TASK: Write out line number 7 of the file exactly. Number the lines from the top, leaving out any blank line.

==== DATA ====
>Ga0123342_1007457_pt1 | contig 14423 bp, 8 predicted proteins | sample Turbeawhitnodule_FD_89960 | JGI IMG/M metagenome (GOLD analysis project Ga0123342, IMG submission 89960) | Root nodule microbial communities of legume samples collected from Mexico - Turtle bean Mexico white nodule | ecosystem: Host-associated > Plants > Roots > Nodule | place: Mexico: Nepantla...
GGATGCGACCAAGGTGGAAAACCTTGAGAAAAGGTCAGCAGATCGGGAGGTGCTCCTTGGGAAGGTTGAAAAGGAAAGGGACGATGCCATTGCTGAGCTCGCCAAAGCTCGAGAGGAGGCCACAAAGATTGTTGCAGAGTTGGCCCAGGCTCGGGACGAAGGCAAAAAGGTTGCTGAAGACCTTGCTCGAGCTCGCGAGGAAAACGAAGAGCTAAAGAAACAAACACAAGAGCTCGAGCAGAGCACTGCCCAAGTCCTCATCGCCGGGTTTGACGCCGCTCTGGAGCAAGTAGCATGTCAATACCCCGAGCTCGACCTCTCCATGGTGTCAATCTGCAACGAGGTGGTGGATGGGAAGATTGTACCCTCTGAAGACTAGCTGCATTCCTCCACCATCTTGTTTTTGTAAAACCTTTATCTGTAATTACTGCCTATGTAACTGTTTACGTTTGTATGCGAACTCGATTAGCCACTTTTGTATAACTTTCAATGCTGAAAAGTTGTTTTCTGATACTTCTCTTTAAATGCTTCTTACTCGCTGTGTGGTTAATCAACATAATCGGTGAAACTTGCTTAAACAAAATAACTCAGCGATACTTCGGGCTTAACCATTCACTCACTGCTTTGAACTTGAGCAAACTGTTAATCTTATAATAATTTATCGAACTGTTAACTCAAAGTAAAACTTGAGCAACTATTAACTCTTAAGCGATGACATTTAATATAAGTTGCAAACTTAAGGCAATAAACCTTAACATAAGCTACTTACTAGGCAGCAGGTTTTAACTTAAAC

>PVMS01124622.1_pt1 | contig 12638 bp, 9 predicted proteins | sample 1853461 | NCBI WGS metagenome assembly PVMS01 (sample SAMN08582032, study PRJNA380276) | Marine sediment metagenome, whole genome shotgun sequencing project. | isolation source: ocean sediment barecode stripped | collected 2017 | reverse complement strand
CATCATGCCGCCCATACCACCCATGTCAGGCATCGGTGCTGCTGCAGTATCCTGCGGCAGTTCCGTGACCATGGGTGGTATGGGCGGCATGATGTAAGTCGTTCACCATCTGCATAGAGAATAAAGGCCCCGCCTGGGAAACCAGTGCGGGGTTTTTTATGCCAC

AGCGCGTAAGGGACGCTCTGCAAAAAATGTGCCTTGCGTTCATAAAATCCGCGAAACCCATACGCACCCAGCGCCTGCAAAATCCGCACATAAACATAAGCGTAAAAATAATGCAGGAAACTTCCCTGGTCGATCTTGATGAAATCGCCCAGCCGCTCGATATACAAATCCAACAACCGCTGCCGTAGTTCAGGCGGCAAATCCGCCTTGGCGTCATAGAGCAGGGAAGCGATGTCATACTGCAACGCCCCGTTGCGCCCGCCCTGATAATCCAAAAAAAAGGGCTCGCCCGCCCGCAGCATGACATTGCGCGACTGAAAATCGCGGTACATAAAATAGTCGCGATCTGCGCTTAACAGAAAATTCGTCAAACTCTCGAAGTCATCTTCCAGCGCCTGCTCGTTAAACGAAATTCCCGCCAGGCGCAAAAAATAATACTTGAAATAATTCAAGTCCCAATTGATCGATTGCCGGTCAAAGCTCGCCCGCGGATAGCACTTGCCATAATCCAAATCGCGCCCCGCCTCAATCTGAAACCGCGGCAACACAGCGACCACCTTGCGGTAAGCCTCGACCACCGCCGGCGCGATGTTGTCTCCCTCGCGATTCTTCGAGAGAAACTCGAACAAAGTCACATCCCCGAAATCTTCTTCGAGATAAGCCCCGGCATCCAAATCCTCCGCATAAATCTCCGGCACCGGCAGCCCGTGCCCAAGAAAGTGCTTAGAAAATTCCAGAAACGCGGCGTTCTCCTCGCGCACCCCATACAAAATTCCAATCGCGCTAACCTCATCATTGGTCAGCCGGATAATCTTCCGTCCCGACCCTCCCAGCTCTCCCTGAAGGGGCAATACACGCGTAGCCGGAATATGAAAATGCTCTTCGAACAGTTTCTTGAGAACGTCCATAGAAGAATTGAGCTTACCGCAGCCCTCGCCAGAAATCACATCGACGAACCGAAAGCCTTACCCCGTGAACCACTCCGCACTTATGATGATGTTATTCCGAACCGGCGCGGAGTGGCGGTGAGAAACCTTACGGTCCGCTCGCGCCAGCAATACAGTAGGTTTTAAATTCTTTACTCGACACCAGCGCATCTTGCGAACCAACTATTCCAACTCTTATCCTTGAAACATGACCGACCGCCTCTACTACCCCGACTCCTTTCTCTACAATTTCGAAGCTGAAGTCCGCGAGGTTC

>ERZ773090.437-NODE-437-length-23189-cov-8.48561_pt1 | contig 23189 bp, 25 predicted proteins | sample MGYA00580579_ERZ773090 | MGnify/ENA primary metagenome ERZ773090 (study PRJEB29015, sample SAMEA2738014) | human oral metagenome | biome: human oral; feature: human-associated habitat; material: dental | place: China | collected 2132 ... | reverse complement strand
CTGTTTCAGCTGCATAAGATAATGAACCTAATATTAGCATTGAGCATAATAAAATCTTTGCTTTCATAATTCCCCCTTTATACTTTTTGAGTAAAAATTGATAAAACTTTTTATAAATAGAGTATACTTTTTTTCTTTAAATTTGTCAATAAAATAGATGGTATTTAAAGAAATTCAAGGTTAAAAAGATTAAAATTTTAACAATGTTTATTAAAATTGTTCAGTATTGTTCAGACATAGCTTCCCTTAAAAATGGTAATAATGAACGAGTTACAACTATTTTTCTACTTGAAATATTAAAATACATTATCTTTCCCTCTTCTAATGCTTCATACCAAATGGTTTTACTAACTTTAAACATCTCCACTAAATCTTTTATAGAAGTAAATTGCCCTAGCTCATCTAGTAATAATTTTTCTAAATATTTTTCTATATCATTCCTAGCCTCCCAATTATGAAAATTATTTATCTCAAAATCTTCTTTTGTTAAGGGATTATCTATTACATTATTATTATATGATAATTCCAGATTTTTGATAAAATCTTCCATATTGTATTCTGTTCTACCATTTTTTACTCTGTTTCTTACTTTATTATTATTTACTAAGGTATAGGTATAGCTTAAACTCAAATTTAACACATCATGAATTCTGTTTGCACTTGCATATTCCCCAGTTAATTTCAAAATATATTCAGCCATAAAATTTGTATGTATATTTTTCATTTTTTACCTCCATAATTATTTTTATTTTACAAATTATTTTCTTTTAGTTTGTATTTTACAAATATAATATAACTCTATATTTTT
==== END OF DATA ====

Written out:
CTGTTTCAGCTGCATAAGATAATGAACCTAATATTAGCATTGAGCATAATAAAATCTTTGCTTTCATAATTCCCCCTTTATACTTTTTGAGTAAAAATTGATAAAACTTTTTATAAATAGAGTATACTTTTTTTCTTTAAATTTGTCAATAAAATAGATGGTATTTAAAGAAATTCAAGGTTAAAAAGATTAAAATTTTAACAATGTTTATTAAAATTGTTCAGTATTGTTCAGACATAGCTTCCCTTAAAAATGGTAATAATGAACGAGTTACAACTATTTTTCTACTTGAAATATTAAAATACATTATCTTTCCCTCTTCTAATGCTTCATACCAAATGGTTTTACTAACTTTAAACATCTCCACTAAATCTTTTATAGAAGTAAATTGCCCTAGCTCATCTAGTAATAATTTTTCTAAATATTTTTCTATATCATTCCTAGCCTCCCAATTATGAAAATTATTTATCTCAAAATCTTCTTTTGTTAAGGGATTATCTATTACATTATTATTATATGATAATTCCAGATTTTTGATAAAATCTTCCATATTGTATTCTGTTCTACCATTTTTTACTCTGTTTCTTACTTTATTATTATTTACTAAGGTATAGGTATAGCTTAAACTCAAATTTAACACATCATGAATTCTGTTTGCACTTGCATATTCCCCAGTTAATTTCAAAATATATTCAGCCATAAAATTTGTATGTATATTTTTCATTTTTTACCTCCATAATTATTTTTATTTTACAAATTATTTTCTTTTAGTTTGTATTTTACAAATATAATATAACTCTATATTTTT